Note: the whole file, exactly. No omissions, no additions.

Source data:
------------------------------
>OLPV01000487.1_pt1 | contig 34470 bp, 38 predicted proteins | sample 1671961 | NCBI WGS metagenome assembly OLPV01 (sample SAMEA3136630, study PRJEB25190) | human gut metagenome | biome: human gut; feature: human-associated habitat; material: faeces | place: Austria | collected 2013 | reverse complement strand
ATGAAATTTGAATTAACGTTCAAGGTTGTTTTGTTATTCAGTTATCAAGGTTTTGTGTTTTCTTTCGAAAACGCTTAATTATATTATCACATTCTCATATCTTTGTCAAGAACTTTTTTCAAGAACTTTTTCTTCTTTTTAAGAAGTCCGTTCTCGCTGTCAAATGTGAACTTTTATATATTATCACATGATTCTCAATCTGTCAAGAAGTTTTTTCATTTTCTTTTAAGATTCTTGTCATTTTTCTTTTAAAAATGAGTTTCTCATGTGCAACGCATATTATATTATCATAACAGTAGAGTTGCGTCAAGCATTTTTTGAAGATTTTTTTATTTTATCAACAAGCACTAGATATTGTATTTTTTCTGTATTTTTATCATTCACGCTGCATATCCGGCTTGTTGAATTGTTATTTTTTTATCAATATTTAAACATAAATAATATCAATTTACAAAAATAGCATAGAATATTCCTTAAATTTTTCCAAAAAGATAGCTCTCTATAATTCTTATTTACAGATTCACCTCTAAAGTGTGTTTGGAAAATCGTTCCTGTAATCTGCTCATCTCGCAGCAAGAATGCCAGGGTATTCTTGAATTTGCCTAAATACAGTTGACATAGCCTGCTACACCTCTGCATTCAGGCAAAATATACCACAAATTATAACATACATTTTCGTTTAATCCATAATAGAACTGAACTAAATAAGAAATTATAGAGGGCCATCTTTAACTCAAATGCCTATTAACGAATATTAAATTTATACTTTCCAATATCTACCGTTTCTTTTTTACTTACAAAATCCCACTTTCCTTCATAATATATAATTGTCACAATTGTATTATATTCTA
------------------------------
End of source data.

>OLPV01000487.1_pt1 | contig 34470 bp, 38 predicted proteins | sample 1671961 | NCBI WGS metagenome assembly OLPV01 (sample SAMEA3136630, study PRJEB25190) | human gut metagenome | biome: human gut; feature: human-associated habitat; material: faeces | place: Austria | collected 2013 | reverse complement strand
ATGAAATTTGAATTAACGTTCAAGGTTGTTTTGTTATTCAGTTATCAAGGTTTTGTGTTTTCTTTCGAAAACGCTTAATTATATTATCACATTCTCATATCTTTGTCAAGAACTTTTTTCAAGAACTTTTTCTTCTTTTTAAGAAGTCCGTTCTCGCTGTCAAATGTGAACTTTTATATATTATCACATGATTCTCAATCTGTCAAGAAGTTTTTTCATTTTCTTTTAAGATTCTTGTCATTTTTCTTTTAAAAATGAGTTTCTCATGTGCAACGCATATTATATTATCATAACAGTAGAGTTGCGTCAAGCATTTTTTGAAGATTTTTTTATTTTATCAACAAGCACTAGATATTGTATTTTTTCTGTATTTTTATCATTCACGCTGCATATCCGGCTTGTTGAATTGTTATTTTTTTATCAATATTTAAACATAAATAATATCAATTTACAAAAATAGCATAGAATATTCCTTAAATTTTTCCAAAAAGATAGCTCTCTATAATTCTTATTTACAGATTCACCTCTAAAGTGTGTTTGGAAAATCGTTCCTGTAATCTGCTCATCTCGCAGCAAGAATGCCAGGGTATTCTTGAATTTGCCTAAATACAGTTGACATAGCCTGCTACACCTCTGCATTCAGGCAAAATATACCACAAATTATAACATACATTTTCGTTTAATCCATAATAGAACTGAACTAAATAAGAAATTATAGAGGGCCATCTTTAACTCAAATGCCTATTAACGAATATTAAATTTATACTTTCCAATATCTACCGTTTCTTTTTTACTTACAAAATCCCACTTTCCTTCATAATATATAATTGTCACAATTGTATTATATTCTA